In recent years, the phenomenon of drill string torsional oscillation at frequencies over 50 Hz has been well documented. This high frequency torsional oscillation (HFTO) creates cyclic fatigue loading on bits and drilling tools within the bottom hole assembly (BHA) and thus limits tool life and drilling performance. However, few models exist which can predict occurrence of HFTO and its severity. To our knowledge; none of these models consider the entire drilling system including the bit-rock interaction, downhole drive(s), BHA design, and surface drilling parameters, and hence there is a need to develop a system model for HFTO mitigation.

A 3D transient drilling dynamics model has been extended to study the severity of HFTO and cyclical loading to drilling tools. The accuracy of the model was validated by theoretical calculation, and high frequency downhole data. An example analysis was conducted to evaluate drilling system design performance in terms of HFTO risks. Good correlation was found between the analysis and field data collected from the Permian Basin.

Advanced models were developed for mud motors and rotary steerable system (RSS) tools. After conducting a full drilling simulation, the drilling system behavior under HFTO can be fully described. Cyclical torque loading of differing magnitudes and frequencies were observed for different BHA components depending on HFTO vibration mode, HFTO severity and BHA design. PDC cutters were subjected to different cyclical loading depending on bit design, formation and HFTO conditions. The mud motor power section was found to undergo high frequency cyclical loading which could accelerate its rubber degradation. Since the failure of PDC cutters and the degradation of mud motor power sections have a critical effect on drilling performance, the importance of mitigating HFTO cannot be underestimated. By evaluating the loading conditions, an optimized drilling system can be selected. Field data has proved the validity of this approach.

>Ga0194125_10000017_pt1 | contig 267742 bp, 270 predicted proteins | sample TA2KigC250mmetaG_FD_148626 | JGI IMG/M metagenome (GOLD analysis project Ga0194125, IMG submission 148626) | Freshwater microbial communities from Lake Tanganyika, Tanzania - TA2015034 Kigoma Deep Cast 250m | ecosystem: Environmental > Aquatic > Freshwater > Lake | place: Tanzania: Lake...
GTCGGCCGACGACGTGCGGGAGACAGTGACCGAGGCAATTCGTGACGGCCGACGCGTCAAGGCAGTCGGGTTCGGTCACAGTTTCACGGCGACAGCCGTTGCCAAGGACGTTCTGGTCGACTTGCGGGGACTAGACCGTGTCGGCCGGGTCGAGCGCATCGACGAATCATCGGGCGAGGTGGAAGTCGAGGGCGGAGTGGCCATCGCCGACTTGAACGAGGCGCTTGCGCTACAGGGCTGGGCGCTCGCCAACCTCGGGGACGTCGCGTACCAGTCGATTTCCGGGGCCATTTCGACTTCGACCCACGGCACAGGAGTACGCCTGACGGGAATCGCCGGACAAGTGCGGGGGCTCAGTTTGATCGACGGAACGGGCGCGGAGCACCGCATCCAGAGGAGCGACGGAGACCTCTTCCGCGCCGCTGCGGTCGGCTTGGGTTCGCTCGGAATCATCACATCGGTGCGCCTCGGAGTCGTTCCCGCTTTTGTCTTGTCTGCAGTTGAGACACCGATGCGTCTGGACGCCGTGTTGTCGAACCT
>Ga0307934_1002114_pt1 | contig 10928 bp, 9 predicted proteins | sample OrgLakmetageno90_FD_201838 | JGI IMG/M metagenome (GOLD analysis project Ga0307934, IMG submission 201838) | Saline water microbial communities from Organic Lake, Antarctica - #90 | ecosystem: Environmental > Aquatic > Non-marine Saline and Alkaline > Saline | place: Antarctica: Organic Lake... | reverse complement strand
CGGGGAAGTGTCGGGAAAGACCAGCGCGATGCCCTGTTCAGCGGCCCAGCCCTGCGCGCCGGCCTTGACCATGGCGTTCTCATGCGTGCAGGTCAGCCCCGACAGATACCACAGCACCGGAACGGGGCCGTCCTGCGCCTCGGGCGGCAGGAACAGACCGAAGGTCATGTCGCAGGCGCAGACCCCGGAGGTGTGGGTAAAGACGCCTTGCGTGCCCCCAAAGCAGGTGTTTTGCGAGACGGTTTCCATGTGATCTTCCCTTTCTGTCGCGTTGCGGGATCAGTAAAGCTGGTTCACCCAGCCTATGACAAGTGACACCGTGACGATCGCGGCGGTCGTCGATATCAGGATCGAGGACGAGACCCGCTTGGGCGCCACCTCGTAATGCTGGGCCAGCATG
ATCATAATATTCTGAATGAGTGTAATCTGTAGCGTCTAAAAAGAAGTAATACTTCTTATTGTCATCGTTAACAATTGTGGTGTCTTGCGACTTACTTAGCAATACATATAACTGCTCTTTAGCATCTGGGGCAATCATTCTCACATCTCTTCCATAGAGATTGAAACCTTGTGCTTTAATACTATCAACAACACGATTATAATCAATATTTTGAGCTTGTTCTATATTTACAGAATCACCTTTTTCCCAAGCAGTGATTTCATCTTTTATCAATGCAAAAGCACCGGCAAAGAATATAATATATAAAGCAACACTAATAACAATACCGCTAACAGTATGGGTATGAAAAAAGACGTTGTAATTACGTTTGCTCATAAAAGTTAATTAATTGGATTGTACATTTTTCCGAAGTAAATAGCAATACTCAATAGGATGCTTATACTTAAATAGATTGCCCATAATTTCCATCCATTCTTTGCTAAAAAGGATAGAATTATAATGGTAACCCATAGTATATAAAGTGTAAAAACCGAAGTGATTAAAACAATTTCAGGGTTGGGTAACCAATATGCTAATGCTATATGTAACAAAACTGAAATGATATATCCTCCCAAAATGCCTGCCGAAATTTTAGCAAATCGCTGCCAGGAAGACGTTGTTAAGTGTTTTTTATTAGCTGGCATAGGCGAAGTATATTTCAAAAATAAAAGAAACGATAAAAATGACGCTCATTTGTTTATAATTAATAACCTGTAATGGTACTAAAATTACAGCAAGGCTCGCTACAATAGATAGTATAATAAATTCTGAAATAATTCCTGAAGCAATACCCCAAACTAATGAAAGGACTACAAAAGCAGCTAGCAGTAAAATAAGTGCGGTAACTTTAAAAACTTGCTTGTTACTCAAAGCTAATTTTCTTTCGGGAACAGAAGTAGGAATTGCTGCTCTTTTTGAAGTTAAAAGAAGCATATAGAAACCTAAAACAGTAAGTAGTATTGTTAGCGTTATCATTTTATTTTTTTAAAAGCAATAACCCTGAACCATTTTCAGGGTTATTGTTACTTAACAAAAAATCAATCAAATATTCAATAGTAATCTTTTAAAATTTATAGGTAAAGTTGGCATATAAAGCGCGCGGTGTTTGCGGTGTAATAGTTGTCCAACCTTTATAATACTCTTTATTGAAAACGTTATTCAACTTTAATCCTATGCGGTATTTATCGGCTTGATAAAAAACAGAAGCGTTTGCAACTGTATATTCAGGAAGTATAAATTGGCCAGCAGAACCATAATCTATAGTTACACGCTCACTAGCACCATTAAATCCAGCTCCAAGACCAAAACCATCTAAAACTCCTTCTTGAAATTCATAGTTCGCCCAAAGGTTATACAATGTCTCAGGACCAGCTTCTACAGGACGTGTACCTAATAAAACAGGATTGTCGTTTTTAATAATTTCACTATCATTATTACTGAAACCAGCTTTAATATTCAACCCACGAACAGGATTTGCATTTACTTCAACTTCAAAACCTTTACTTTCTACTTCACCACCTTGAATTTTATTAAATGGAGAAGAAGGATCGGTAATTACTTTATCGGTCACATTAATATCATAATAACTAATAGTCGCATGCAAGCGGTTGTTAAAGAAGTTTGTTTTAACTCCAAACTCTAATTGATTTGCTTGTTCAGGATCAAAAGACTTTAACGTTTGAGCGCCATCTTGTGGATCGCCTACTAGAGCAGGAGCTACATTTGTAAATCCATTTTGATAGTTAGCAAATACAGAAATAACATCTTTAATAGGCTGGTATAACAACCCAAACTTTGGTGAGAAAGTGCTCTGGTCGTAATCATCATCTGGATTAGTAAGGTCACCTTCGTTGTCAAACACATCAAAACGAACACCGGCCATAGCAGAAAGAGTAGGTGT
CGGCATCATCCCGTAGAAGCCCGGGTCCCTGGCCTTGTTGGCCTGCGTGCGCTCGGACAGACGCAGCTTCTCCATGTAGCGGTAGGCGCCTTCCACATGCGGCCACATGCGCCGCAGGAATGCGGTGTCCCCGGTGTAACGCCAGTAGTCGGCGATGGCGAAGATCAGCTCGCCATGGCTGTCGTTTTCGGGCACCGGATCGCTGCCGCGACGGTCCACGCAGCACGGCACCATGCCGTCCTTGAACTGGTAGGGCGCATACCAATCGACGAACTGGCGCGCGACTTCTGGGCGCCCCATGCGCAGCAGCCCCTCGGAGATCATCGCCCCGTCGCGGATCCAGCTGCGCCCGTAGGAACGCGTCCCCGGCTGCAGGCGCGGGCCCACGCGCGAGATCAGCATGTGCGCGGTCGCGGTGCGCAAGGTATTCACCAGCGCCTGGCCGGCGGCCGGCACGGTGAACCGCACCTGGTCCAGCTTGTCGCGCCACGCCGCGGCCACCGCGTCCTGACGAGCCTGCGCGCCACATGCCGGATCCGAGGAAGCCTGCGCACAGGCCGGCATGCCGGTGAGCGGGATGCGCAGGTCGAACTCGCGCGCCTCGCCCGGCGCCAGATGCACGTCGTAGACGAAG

The methodology presented in this paper offers a new way for the industry to systematically mitigate HFTO by considering the rock drilled, bit design, mud motor utilized, the mechanics of RSS and other tools in the BHA, as well as drilling parameters. The usage of this approach can reduce premature drilling component failure and improve drilling performance, especially in the high energy drilling applications found in North America Land and other areas.

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